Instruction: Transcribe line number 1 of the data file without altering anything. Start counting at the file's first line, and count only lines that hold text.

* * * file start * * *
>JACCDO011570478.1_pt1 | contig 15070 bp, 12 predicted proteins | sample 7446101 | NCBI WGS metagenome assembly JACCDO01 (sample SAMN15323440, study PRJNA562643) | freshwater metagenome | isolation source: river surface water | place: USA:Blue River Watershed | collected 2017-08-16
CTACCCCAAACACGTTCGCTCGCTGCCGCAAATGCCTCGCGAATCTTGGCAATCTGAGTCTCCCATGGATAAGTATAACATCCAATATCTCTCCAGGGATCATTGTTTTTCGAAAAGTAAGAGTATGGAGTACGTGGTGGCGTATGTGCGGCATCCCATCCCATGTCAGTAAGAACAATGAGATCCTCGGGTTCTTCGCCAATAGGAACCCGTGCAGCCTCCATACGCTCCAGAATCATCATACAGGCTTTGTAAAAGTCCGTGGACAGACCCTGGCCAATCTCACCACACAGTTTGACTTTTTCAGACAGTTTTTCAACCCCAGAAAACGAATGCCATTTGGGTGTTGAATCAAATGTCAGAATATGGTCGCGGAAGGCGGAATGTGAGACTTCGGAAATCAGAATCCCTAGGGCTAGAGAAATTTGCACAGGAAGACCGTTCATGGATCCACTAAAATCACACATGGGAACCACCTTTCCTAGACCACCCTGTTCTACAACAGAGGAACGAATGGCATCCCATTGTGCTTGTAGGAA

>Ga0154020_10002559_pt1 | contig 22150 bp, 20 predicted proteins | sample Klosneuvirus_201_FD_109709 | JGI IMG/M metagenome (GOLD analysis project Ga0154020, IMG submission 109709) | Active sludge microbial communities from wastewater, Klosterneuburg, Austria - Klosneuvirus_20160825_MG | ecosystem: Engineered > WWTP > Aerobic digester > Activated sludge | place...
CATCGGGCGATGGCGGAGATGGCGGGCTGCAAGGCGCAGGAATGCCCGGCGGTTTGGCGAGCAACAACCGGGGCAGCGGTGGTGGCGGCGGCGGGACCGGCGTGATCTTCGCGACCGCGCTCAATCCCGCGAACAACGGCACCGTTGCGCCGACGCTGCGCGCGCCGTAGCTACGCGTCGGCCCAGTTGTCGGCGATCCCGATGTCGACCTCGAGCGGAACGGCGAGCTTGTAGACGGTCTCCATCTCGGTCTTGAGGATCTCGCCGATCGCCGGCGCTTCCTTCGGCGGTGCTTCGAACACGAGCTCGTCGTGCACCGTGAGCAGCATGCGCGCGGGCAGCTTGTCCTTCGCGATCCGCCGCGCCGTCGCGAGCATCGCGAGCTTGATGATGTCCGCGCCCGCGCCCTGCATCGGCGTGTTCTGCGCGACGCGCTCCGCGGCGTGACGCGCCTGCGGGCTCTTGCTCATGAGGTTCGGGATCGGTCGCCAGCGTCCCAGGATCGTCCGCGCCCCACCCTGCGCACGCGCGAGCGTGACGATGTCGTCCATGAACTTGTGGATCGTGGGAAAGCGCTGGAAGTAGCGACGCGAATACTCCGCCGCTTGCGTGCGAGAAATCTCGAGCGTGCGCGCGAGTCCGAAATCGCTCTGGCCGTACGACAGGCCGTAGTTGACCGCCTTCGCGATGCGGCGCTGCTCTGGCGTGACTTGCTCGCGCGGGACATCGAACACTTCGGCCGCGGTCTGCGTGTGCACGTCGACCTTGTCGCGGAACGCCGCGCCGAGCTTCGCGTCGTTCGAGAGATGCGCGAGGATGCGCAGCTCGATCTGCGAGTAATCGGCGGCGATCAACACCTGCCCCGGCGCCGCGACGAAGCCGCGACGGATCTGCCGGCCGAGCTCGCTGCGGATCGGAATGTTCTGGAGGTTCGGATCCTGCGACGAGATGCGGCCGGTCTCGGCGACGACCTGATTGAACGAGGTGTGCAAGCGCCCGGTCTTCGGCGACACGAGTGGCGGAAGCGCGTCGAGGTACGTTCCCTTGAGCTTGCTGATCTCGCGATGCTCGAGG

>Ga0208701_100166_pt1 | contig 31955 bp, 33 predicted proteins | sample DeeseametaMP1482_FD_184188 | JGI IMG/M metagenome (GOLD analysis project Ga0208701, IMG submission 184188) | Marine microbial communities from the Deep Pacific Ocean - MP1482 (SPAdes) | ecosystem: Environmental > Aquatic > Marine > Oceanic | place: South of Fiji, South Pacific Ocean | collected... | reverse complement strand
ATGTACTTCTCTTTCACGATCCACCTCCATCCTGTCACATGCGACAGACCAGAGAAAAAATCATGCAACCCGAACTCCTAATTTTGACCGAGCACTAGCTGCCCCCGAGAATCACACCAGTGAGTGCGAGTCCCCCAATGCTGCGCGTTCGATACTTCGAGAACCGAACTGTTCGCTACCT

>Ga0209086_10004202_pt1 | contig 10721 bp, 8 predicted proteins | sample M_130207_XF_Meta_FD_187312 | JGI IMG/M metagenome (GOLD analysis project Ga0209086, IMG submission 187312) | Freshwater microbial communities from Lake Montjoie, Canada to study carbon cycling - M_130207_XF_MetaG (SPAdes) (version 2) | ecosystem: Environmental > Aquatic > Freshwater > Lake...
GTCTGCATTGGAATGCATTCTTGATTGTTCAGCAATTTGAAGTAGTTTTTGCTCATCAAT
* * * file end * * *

>JACCDO011570478.1_pt1 | contig 15070 bp, 12 predicted proteins | sample 7446101 | NCBI WGS metagenome assembly JACCDO01 (sample SAMN15323440, study PRJNA562643) | freshwater metagenome | isolation source: river surface water | place: USA:Blue River Watershed | collected 2017-08-16